After that, we do our Catch of the Week.

Download the MP3 * Subscribe on iTunes * RSS Feed

Sign up for our insideHPC Newsletter.

A Look at Remarkable Growth in the HPC Server Market

In this podcast, the Radio Free HPC team looks at remarkable growth in the HPC Server Market reported by Hyperion Research.

Hyperion Research reports that worldwide factory revenue for the high-performance computing (HPC) technical server market jumped 27.6% to $3.7 billion in the second quarter of 2018 (2Q18), up from $2.9 billion in the same period of 2017, according to the newly released Hyperion Research Worldwide High-Performance Technical Server QView. Sequentially, second-quarter 2018 HPC server revenue grew 16.7% over the $3.2 billion figure in the first quarter of 2018.

Revenue in the first half of calendar year 2018 rose 23.8% over the 2017 first half, from $5.6 billion to $6.9 billion. Hyperion Research forecasts that revenue for HPC server systems will reach about $12.9 billion in full-year 2018 and will grow to $19.6 billion in 2022.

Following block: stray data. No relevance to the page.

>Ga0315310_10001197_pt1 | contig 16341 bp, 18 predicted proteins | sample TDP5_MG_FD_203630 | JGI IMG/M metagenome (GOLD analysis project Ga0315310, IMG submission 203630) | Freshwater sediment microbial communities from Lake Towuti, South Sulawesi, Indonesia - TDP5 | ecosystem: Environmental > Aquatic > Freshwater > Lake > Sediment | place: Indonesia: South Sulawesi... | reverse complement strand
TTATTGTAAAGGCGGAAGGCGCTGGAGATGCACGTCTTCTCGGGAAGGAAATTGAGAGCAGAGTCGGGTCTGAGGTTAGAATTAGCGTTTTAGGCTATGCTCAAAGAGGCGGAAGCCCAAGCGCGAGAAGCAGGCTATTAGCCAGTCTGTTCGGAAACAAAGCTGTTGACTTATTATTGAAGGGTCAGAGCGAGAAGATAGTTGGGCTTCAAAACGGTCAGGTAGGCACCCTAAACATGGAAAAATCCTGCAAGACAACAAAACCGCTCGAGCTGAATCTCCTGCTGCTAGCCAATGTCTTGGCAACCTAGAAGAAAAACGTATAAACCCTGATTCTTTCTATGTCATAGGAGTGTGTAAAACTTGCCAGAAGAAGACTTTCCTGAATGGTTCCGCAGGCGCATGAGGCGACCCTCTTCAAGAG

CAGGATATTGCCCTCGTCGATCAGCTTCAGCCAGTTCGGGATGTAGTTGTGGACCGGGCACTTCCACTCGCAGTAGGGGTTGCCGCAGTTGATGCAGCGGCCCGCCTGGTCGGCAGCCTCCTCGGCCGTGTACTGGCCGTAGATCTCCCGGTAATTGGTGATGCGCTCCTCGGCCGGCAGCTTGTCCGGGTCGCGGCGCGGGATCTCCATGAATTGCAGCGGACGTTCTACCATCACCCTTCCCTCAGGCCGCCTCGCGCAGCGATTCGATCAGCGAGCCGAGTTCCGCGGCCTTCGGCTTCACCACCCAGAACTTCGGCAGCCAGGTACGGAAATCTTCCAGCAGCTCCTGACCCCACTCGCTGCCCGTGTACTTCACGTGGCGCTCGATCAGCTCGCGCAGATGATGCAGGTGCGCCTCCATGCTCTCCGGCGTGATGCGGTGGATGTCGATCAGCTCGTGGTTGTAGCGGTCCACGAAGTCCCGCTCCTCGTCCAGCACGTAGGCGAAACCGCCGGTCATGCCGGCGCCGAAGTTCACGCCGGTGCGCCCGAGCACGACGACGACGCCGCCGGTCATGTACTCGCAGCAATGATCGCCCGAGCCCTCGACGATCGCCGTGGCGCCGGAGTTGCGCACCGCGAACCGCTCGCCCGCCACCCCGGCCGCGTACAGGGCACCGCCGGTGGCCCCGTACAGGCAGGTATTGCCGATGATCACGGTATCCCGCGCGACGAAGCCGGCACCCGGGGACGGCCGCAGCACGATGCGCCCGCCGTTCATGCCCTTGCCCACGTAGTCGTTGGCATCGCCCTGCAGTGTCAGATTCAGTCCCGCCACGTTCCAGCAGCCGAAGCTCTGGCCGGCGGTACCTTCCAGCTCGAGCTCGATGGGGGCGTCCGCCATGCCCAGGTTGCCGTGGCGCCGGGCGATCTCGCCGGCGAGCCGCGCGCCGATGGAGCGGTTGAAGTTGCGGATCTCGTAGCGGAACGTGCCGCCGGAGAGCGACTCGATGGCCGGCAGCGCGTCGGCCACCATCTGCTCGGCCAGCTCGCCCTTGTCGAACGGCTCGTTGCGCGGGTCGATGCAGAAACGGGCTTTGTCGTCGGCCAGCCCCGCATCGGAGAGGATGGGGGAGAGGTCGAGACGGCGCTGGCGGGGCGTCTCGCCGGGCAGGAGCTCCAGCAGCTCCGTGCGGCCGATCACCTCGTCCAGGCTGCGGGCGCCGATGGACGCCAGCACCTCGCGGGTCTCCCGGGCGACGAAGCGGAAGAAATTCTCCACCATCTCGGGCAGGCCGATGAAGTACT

According to Steve Conway, Hyperion Research senior vice president of research, “Revenue in the second quarter also benefited from HPC’s crucial role at the forefront of R&D for emerging, economically important artificial intelligence uses such as self-driving vehicles, precision medicine, smart cities and the Internet of Things.”

    After that, we do our Catch of the Week.

    Download the MP3 * Subscribe on iTunes * RSS Feed

    Sign up for our insideHPC Newsletter.